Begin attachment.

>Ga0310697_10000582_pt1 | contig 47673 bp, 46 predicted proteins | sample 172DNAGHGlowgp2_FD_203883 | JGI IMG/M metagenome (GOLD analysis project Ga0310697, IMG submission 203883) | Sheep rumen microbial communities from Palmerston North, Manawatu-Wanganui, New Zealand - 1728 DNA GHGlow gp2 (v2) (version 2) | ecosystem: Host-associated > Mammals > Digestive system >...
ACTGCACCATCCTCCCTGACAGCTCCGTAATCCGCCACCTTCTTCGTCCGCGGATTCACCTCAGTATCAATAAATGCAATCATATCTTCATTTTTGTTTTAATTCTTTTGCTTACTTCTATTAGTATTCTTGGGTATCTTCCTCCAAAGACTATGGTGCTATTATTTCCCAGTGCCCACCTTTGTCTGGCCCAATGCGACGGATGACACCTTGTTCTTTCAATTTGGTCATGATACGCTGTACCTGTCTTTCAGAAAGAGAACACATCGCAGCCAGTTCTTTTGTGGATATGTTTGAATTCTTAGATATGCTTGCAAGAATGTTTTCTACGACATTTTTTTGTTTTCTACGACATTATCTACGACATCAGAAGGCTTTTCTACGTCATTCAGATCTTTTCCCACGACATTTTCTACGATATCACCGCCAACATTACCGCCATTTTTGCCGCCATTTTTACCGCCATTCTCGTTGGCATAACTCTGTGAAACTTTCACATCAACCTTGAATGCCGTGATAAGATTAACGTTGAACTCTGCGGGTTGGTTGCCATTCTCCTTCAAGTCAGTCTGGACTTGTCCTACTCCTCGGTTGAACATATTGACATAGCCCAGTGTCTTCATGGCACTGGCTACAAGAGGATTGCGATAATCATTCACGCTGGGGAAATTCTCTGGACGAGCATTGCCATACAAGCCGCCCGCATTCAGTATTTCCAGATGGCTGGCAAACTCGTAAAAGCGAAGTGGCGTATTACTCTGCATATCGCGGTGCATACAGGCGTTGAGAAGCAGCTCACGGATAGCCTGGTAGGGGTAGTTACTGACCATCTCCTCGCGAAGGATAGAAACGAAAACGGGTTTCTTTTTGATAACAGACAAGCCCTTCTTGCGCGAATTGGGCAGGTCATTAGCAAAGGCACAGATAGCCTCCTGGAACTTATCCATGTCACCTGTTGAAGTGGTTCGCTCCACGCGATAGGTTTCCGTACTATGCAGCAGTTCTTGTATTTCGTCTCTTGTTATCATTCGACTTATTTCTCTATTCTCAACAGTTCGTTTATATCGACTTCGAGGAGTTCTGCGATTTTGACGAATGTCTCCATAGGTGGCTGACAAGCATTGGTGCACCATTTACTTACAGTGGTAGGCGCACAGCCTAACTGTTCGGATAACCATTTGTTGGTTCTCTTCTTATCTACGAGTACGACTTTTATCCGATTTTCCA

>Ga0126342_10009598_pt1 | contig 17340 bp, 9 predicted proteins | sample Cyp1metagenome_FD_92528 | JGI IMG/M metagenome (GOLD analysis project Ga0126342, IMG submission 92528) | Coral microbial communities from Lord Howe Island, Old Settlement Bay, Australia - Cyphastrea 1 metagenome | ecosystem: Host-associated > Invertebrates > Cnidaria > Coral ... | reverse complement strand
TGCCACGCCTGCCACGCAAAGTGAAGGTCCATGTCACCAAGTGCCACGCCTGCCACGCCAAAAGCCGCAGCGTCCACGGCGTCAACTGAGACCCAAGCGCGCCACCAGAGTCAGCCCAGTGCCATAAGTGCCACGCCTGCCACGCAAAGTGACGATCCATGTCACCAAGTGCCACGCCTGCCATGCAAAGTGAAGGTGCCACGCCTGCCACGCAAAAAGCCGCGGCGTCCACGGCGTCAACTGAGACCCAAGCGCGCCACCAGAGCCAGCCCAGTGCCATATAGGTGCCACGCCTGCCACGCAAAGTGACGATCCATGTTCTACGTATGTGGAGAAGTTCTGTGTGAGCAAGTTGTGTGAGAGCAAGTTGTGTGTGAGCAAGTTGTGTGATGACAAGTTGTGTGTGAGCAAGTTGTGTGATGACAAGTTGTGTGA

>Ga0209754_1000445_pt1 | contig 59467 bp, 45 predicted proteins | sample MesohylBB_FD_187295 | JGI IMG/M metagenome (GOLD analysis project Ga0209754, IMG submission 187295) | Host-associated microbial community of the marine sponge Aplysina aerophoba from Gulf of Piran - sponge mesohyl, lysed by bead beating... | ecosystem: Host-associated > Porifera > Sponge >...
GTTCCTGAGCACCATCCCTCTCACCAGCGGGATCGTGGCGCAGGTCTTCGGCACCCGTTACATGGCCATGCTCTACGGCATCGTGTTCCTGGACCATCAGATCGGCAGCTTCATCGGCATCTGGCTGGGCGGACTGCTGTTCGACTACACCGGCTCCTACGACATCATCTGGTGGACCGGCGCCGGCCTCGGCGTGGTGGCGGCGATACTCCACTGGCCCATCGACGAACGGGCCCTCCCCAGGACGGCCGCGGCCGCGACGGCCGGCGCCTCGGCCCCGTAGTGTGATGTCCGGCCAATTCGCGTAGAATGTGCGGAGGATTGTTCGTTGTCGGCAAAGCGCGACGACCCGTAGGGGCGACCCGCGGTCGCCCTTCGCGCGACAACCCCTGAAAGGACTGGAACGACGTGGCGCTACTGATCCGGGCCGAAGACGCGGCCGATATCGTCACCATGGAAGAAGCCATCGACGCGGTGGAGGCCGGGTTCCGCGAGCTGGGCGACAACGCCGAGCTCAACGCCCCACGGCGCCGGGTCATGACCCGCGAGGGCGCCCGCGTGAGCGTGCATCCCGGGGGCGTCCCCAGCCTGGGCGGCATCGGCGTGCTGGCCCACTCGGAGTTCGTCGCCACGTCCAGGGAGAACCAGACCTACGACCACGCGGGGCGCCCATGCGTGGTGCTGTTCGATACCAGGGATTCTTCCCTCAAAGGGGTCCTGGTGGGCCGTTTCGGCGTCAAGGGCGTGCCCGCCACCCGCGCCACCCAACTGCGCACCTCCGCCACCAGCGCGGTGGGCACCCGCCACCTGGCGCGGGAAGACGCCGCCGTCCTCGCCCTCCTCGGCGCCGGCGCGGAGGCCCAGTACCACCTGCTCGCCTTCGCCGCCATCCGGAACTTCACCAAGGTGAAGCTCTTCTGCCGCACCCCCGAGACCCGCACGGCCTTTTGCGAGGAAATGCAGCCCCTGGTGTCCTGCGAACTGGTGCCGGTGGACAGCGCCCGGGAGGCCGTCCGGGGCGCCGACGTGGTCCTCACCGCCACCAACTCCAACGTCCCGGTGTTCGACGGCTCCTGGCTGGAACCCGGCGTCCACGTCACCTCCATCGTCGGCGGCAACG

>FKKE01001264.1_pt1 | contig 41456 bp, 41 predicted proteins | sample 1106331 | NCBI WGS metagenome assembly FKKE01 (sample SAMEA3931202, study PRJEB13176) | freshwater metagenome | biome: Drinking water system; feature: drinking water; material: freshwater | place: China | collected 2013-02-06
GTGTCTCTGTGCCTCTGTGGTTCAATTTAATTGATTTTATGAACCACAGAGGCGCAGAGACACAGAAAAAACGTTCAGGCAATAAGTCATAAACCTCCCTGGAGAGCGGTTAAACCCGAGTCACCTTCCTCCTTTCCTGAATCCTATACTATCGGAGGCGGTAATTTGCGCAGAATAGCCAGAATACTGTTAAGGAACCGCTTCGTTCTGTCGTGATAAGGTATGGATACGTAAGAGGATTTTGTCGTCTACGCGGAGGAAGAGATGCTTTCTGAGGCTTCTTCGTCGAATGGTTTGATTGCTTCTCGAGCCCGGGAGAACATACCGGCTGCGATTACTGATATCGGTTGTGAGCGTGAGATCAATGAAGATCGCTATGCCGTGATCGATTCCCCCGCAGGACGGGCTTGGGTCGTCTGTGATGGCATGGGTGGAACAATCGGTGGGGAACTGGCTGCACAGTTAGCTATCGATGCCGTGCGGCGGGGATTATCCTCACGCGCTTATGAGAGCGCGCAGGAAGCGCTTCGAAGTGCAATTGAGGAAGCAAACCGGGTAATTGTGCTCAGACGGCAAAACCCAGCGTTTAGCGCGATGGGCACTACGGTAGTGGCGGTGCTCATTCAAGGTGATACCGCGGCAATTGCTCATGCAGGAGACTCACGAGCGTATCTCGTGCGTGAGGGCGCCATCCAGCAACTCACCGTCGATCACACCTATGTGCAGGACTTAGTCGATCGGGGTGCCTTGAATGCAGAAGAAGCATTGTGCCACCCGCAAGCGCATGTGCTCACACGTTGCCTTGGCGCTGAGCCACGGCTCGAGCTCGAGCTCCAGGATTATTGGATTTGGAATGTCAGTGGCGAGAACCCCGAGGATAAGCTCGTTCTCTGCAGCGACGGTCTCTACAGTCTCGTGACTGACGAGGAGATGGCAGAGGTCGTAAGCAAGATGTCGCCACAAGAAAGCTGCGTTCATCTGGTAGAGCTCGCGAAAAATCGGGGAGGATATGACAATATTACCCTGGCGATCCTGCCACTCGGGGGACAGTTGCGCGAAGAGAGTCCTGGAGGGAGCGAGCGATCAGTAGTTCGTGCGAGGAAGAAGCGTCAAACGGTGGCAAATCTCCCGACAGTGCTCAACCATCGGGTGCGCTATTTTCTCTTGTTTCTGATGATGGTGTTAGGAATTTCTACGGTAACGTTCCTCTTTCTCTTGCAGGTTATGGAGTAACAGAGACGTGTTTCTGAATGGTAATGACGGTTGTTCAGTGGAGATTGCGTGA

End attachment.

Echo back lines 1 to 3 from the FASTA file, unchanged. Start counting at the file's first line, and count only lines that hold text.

>Ga0310697_10000582_pt1 | contig 47673 bp, 46 predicted proteins | sample 172DNAGHGlowgp2_FD_203883 | JGI IMG/M metagenome (GOLD analysis project Ga0310697, IMG submission 203883) | Sheep rumen microbial communities from Palmerston North, Manawatu-Wanganui, New Zealand - 1728 DNA GHGlow gp2 (v2) (version 2) | ecosystem: Host-associated > Mammals > Digestive system >...
ACTGCACCATCCTCCCTGACAGCTCCGTAATCCGCCACCTTCTTCGTCCGCGGATTCACCTCAGTATCAATAAATGCAATCATATCTTCATTTTTGTTTTAATTCTTTTGCTTACTTCTATTAGTATTCTTGGGTATCTTCCTCCAAAGACTATGGTGCTATTATTTCCCAGTGCCCACCTTTGTCTGGCCCAATGCGACGGATGACACCTTGTTCTTTCAATTTGGTCATGATACGCTGTACCTGTCTTTCAGAAAGAGAACACATCGCAGCCAGTTCTTTTGTGGATATGTTTGAATTCTTAGATATGCTTGCAAGAATGTTTTCTACGACATTTTTTTGTTTTCTACGACATTATCTACGACATCAGAAGGCTTTTCTACGTCATTCAGATCTTTTCCCACGACATTTTCTACGATATCACCGCCAACATTACCGCCATTTTTGCCGCCATTTTTACCGCCATTCTCGTTGGCATAACTCTGTGAAACTTTCACATCAACCTTGAATGCCGTGATAAGATTAACGTTGAACTCTGCGGGTTGGTTGCCATTCTCCTTCAAGTCAGTCTGGACTTGTCCTACTCCTCGGTTGAACATATTGACATAGCCCAGTGTCTTCATGGCACTGGCTACAAGAGGATTGCGATAATCATTCACGCTGGGGAAATTCTCTGGACGAGCATTGCCATACAAGCCGCCCGCATTCAGTATTTCCAGATGGCTGGCAAACTCGTAAAAGCGAAGTGGCGTATTACTCTGCATATCGCGGTGCATACAGGCGTTGAGAAGCAGCTCACGGATAGCCTGGTAGGGGTAGTTACTGACCATCTCCTCGCGAAGGATAGAAACGAAAACGGGTTTCTTTTTGATAACAGACAAGCCCTTCTTGCGCGAATTGGGCAGGTCATTAGCAAAGGCACAGATAGCCTCCTGGAACTTATCCATGTCACCTGTTGAAGTGGTTCGCTCCACGCGATAGGTTTCCGTACTATGCAGCAGTTCTTGTATTTCGTCTCTTGTTATCATTCGACTTATTTCTCTATTCTCAACAGTTCGTTTATATCGACTTCGAGGAGTTCTGCGATTTTGACGAATGTCTCCATAGGTGGCTGACAAGCATTGGTGCACCATTTACTTACAGTGGTAGGCGCACAGCCTAACTGTTCGGATAACCATTTGTTGGTTCTCTTCTTATCTACGAGTACGACTTTTATCCGATTTTCCA

>Ga0126342_10009598_pt1 | contig 17340 bp, 9 predicted proteins | sample Cyp1metagenome_FD_92528 | JGI IMG/M metagenome (GOLD analysis project Ga0126342, IMG submission 92528) | Coral microbial communities from Lord Howe Island, Old Settlement Bay, Australia - Cyphastrea 1 metagenome | ecosystem: Host-associated > Invertebrates > Cnidaria > Coral ... | reverse complement strand